MSPs Face Growing Cyber Threats, Governments Warn

Managed service providers (MSPs) are under increasing threat of cyber attacks, security agencies from the “Five Eyes” countries warned last week.

The U.S. Cybersecurity and Infrastructure Security Agency (CISA), NSA and FBI joined their counterparts from the UK, Australia, Canada and New Zealand in issuing the warning.

“We are aware of recent reports that observe an increase in malicious cyber activity targeting managed service providers (MSPs) and expect this trend to continue,” the agencies said.

Officials also took to Twitter and other social media platforms to spread the word.

Also read: Top 15 Managed Security Service Providers (MSSPs)

Attractive Target for Hackers

MSPs are an attractive target for hackers because they can gain access to many of their clients’ networks and IT environments at the same time. For the same reason, the IT service management (ITSM) providers whose software is used by MSPs have come under attack, most notably in the Kaseya hack last year.

The cybersecurity agencies warned MSPs to “expect state-sponsored advanced persistent threat (APT) groups and other malicious cyber actors to increase their targeting of MSPs against both provider and customer networks.”

The joint advisory added, “For example, threat actors successfully compromising an MSP could enable follow-on activity—such as ransomware and cyber espionage—against the MSP and across the MSP’s customer base.”

Abigail Bradshaw, chief of the Australian Cyber Security Centre, said MSPs are essential to many companies worldwide, making them the perfect target for malicious hackers and state-sponsored cybercriminals.

The REvil ransomware attack of Kaseya struck dozens of MSPs and more than 1,500 of their customers, showing how quickly such attacks can multiply.

The agencies encouraged ransomware victims not to pay ransom demands. “Criminal activity is motivated by financial gain, so paying a ransom may embolden adversaries to target additional organizations or encourage cybercriminals to engage in the distribution of ransomware,” They said. “Paying the ransom also does not guarantee that a victim’s files will be recovered. Additionally, reducing the financial gain of ransomware threat actors will help disrupt the ransomware criminal business model.”

Also read: Top Managed Security Services for SMBs

Security Steps for MSPs

The agencies issued lengthy guidance for security measures MSPs should take, including hardening devices and internet-facing services, along with internal security and account controls. The guidance is also good for customers assessing an MSP’s security controls.

Prevent initial compromise 

The agencies told MSPs to harden devices like VPNs, scan for vulnerabilities, and to take steps like protecting web-facing applications and educating employees on proper cybersecurity behaviors.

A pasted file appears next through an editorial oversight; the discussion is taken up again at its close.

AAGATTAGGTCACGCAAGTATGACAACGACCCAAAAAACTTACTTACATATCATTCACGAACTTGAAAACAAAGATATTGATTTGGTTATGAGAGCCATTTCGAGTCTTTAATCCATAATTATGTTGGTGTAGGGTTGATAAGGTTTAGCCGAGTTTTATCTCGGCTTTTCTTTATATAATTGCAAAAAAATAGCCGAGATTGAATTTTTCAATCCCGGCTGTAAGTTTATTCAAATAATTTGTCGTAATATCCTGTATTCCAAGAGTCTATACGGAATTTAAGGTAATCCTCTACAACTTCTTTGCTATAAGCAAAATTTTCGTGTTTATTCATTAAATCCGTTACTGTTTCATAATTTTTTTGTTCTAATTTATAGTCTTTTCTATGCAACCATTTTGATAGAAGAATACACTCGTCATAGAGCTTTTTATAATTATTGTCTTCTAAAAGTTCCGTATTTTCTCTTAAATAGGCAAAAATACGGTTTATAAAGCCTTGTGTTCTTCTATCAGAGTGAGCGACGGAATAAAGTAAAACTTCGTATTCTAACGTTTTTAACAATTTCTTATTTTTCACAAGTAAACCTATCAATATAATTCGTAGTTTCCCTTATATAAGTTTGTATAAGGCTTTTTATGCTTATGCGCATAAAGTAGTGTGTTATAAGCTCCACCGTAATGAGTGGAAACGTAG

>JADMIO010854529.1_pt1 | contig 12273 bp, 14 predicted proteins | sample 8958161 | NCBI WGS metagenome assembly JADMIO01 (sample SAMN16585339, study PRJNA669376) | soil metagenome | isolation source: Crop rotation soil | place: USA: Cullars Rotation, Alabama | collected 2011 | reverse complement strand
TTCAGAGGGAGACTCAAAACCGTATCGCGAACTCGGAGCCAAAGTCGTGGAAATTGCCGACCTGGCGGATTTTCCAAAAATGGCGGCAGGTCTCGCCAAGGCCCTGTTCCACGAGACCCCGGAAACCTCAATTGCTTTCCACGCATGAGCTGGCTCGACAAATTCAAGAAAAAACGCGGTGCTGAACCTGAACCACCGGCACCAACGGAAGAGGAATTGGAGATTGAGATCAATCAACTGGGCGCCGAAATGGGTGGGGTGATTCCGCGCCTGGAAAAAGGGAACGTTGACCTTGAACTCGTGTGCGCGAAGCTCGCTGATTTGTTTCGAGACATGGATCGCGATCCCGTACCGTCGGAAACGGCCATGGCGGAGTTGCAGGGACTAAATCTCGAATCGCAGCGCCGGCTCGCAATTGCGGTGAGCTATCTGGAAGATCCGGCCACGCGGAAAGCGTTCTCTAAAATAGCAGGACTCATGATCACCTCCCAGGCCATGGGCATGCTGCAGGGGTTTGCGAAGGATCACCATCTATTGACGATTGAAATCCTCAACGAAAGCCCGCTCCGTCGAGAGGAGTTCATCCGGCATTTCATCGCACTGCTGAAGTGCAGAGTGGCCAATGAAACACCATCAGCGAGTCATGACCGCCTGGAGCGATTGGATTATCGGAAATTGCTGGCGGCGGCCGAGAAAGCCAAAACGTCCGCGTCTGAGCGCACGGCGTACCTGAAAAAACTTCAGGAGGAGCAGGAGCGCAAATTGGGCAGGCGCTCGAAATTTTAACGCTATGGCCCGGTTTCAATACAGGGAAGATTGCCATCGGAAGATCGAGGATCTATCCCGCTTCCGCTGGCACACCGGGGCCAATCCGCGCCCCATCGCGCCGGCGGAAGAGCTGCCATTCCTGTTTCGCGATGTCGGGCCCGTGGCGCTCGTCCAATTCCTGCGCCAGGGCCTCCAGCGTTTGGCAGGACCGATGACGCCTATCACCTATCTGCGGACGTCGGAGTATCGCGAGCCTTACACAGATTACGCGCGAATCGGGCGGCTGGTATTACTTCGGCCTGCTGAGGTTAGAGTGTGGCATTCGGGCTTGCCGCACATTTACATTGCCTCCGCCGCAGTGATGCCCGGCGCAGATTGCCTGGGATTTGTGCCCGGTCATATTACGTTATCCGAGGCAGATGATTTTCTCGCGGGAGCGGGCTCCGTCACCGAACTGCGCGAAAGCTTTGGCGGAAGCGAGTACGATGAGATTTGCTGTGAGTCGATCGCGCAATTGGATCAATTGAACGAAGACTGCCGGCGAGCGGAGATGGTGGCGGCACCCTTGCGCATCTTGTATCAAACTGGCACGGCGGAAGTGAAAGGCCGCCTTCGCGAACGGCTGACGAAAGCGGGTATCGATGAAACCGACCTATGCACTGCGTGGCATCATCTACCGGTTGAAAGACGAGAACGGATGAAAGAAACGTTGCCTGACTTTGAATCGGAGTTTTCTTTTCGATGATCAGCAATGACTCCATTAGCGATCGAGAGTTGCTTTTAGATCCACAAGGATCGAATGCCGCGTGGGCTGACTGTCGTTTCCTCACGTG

Improve monitoring and logging

The groups recommended that logs be stored for six months because of how long it can take to detect an attack, and the ability of advanced threat actors to hide within networks. Endpoint detection and network defense monitoring capabilities are also important, both for MSPs and their customers.

Enforce multi-factor authentication (MFA)

“Organizations should secure remote access applications and enforce MFA where possible to harden the infrastructure that enables access to networks and systems,” the security agencies noted.

They added that Russian state-sponsored hackers “have recently demonstrated the ability to exploit default MFA protocols; organizations should review configuration policies to protect against “fail open” and re-enrollment scenarios.”

Accounts should also be monitored for failed login attempts, which can be the sign of an attack.

Segregate internal networks

MSPs and their customers should segment networks and business systems to isolate them as much as possible – including not reusing admin credentials across customers.

Segmentation and microsegmentation are also fundamental technologies for “zero trust,” which basically means giving a user access to only the resources and level of access they need, also referred to as the “least privilege” principle.

Deprecate obsolete accounts and infrastructure 

User accounts should be closed when no longer needed, and accounts with shared password should be changed when employees leave.

Organizations should also audit their network infrastructure, they said, “paying particular attention to those on the MSP-customer boundary” to identify and disable unused systems and services. Port scanning tools and automated system inventories can help.

Apply updates and backup systems and data

MSPs and their customers should also update their software, including operating systems, applications, and firmware, prioritizing software containing known exploited vulnerabilities.

Data and system backups are more critical than ever because properly done they provide an important defense against ransomware (see Best Ransomware Backup Services).

Develop incident response and recovery plans

As breaches appear inevitable for many organizations, the agencies recommended that incident response and recovery plans be developed and practiced; most MSP customers lack such plans.

Understand and manage supply chain risk

Because of the possibility of cascading cyber attacks, MSPs and their customers should also understand and protect against third-party risks.

Security Resources for MSPs and Their Customers

Channel Insider has published a number of guides for MSPs, managed security service providers (MSSPs) and their customers to help them navigate the security market. Here are a few of those:

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